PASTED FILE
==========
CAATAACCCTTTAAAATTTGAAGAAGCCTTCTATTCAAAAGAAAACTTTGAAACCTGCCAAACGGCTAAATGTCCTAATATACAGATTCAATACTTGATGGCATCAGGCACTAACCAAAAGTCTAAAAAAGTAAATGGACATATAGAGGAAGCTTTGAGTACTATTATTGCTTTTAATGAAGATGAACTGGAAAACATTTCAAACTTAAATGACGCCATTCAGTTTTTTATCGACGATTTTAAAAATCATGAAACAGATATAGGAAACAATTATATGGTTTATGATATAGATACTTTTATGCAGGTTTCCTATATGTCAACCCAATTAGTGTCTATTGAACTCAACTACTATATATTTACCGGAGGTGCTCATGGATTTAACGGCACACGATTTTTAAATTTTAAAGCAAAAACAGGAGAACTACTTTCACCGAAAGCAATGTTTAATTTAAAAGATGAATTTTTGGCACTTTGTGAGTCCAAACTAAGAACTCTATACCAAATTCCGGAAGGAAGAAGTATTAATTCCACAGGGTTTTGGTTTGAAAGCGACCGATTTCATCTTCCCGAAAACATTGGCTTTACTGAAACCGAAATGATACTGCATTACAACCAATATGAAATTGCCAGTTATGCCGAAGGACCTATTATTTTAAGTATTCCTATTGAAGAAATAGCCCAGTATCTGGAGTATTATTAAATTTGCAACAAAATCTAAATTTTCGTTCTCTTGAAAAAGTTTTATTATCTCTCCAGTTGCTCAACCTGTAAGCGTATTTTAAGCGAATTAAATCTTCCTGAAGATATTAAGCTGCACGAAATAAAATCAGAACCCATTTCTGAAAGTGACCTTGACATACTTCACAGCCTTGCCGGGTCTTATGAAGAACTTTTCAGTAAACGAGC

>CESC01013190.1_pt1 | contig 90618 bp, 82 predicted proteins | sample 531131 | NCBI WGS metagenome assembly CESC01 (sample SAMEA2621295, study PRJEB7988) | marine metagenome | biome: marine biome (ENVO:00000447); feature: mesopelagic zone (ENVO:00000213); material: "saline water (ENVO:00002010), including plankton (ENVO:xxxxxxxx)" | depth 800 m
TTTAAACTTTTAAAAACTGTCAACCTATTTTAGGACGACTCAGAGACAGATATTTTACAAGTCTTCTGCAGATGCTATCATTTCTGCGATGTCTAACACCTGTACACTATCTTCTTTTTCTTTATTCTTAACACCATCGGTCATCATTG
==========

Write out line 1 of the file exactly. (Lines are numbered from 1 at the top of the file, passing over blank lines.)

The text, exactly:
CAATAACCCTTTAAAATTTGAAGAAGCCTTCTATTCAAAAGAAAACTTTGAAACCTGCCAAACGGCTAAATGTCCTAATATACAGATTCAATACTTGATGGCATCAGGCACTAACCAAAAGTCTAAAAAAGTAAATGGACATATAGAGGAAGCTTTGAGTACTATTATTGCTTTTAATGAAGATGAACTGGAAAACATTTCAAACTTAAATGACGCCATTCAGTTTTTTATCGACGATTTTAAAAATCATGAAACAGATATAGGAAACAATTATATGGTTTATGATATAGATACTTTTATGCAGGTTTCCTATATGTCAACCCAATTAGTGTCTATTGAACTCAACTACTATATATTTACCGGAGGTGCTCATGGATTTAACGGCACACGATTTTTAAATTTTAAAGCAAAAACAGGAGAACTACTTTCACCGAAAGCAATGTTTAATTTAAAAGATGAATTTTTGGCACTTTGTGAGTCCAAACTAAGAACTCTATACCAAATTCCGGAAGGAAGAAGTATTAATTCCACAGGGTTTTGGTTTGAAAGCGACCGATTTCATCTTCCCGAAAACATTGGCTTTACTGAAACCGAAATGATACTGCATTACAACCAATATGAAATTGCCAGTTATGCCGAAGGACCTATTATTTTAAGTATTCCTATTGAAGAAATAGCCCAGTATCTGGAGTATTATTAAATTTGCAACAAAATCTAAATTTTCGTTCTCTTGAAAAAGTTTTATTATCTCTCCAGTTGCTCAACCTGTAAGCGTATTTTAAGCGAATTAAATCTTCCTGAAGATATTAAGCTGCACGAAATAAAATCAGAACCCATTTCTGAAAGTGACCTTGACATACTTCACAGCCTTGCCGGGTCTTATGAAGAACTTTTCAGTAAACGAGC